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What Is a Plea Bargain?

On behalf of Dolan + Zimmerman LLP February 23, 2022

Plea bargains are frequently used in the Colorado criminal courts to resolve criminal cases before they go to trial. Plea bargains are often beneficial to both the defendant and prosecutor; it reduces the penalties faced by the defendant while resulting in a criminal conviction for the government. Learn more about plea bargains to determine if this is the right course of action for your criminal case and future.

What Does a Plea Bargain Entail?

A plea bargain is an agreement between a prosecutor and defendant in a criminal case, where the defendant agrees to plead guilty or no-contest to a lesser charge in exchange for certain benefits, such as the prosecution dropping additional charges or a judge granting a more lenient sentence. There are three different types of plea bargains in Colorado:

  1. Charge bargaining. Charge bargaining is a plea deal that involves a defendant pleading guilty to a lesser charge, such as a felony being reduced to a misdemeanor.
  2. Sentence bargaining. Sentence bargaining also involves pleading guilty, but it is done in return for a lighter sentence, such as avoiding jail.
  3. Fact bargaining. Fact bargaining refers to a plea deal where the prosecutor agrees to a set of facts about the crime, resulting in a lighter sentence for the defendant.

The type of plea bargain that is available to a criminal defendant typically depends on the nature and severity of the charges and the defendant’s criminal history. Keep in mind that even if a defendant accepts a plea deal, a judge in Colorado must approve it before it will take effect. If the conditions of the plea bargain are not fair to either party, a judge may refuse to honor the agreement.

The Pros and Cons of a Plea Bargain

Like all decisions made during a criminal case, taking a plea bargain comes with both potential pros and cons. Whether or not to accept a plea deal is an incredibly important decision that should only be made after carefully considering all of your options, including pleading not guilty. A plea deal may not always be the best choice for a criminal defendant. Some of the pros and cons of this option include:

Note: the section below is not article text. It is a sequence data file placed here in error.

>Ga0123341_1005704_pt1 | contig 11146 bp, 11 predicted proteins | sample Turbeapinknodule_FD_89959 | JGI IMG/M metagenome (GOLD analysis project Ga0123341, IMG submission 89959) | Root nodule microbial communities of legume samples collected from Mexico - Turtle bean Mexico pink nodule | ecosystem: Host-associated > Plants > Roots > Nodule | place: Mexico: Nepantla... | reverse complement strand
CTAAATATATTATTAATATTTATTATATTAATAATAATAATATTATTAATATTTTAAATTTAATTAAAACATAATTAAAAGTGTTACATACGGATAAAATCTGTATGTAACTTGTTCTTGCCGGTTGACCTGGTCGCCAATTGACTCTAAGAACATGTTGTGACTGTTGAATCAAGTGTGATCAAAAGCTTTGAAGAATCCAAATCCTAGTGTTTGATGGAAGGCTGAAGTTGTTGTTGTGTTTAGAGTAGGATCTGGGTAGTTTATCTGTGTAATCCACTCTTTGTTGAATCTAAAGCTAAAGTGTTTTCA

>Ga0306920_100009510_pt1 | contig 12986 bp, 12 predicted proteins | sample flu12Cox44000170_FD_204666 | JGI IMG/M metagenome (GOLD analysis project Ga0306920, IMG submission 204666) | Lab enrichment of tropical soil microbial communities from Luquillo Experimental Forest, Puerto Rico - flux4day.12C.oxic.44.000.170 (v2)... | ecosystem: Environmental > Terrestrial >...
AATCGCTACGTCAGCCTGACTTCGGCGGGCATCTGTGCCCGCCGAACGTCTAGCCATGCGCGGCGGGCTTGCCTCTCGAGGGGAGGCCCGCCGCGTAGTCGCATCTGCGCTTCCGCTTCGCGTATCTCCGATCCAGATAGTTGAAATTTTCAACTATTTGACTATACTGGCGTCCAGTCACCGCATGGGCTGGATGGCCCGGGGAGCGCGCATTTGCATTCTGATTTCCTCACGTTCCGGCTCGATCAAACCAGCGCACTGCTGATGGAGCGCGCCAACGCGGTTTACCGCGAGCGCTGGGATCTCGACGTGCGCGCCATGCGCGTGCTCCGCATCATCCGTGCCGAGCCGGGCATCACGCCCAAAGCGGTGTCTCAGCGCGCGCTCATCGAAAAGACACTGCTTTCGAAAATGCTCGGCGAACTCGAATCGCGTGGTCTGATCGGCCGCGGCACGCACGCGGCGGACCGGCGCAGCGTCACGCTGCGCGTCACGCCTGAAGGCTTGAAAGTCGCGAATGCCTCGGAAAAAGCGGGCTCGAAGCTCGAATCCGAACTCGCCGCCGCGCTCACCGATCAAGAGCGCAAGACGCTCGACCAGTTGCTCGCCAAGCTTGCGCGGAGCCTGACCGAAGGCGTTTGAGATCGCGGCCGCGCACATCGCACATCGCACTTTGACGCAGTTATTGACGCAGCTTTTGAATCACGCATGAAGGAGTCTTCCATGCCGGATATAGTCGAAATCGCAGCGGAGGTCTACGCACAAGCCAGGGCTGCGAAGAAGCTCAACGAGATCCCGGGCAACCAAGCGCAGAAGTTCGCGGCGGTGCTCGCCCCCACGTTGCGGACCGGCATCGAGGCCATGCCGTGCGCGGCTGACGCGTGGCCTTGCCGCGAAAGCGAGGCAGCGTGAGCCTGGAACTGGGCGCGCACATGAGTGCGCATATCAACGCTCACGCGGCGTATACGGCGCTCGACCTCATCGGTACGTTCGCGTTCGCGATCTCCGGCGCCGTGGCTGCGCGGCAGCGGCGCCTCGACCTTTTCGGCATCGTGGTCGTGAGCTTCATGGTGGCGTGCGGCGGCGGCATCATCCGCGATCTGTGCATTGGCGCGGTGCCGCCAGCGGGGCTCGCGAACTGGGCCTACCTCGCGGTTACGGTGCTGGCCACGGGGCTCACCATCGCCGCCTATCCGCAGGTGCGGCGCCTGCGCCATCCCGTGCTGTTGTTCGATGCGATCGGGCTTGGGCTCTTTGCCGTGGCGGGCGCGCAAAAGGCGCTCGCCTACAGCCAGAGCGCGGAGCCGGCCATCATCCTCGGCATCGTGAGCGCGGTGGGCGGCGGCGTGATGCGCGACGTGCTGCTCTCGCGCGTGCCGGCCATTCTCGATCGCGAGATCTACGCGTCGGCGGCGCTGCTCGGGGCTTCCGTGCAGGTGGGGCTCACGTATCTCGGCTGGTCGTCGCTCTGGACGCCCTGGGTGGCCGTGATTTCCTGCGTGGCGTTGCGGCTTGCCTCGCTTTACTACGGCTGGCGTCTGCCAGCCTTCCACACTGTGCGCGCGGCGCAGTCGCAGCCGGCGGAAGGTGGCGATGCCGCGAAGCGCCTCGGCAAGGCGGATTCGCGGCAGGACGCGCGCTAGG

• Pro: A plea bargain can negotiate the charges and penalties that you face down, resulting in a lighter sentence.
  • Con: Taking a plea bargain means that you are pleading guilty to the crime or not contesting the charges.
  • Pro: Accepting a plea bargain allows you to avoid the stress and uncertainty of a criminal trial, providing some sense of security.
  • Con: Even if you know you are innocent, accepting a plea bargain can have lasting criminal consequences.

In the right circumstances, a plea bargain could be the best option for you as a criminal defendant. It is important to carefully weigh the advantages and drawbacks of taking a plea bargain with your criminal defense attorney, however, before making your choice. While a plea bargain may lessen the penalties that you face as a defendant, it can still have lasting consequences on your life and future.

Should You Take a Plea Bargain?

The answer to this question depends on the specific facts of your case and cannot be found online. You must schedule a consultation with a Boulder criminal defense lawyer to discuss whether a plea bargain is the right option for you. An attorney will review the facts of your case, such as the severity of the charges entered against you and your criminal background, to determine if taking a plea deal is in your best interests.

If your lawyer believes that a plea bargain is the right choice, he or she can help you negotiate with the prosecution for the best possible arrangement. If you are a first-time offender, for example, you may be eligible to take advantage of special programs offered by the courts to avoid a permanent criminal record. Your attorney can handle plea bargaining to fight for the best possible case outcome while you focus on your future.

 

For more information about plea bargains in criminal cases in Colorado, call Dolan + Zimmerman LLP at (303) 593-1874 to request a case consultation.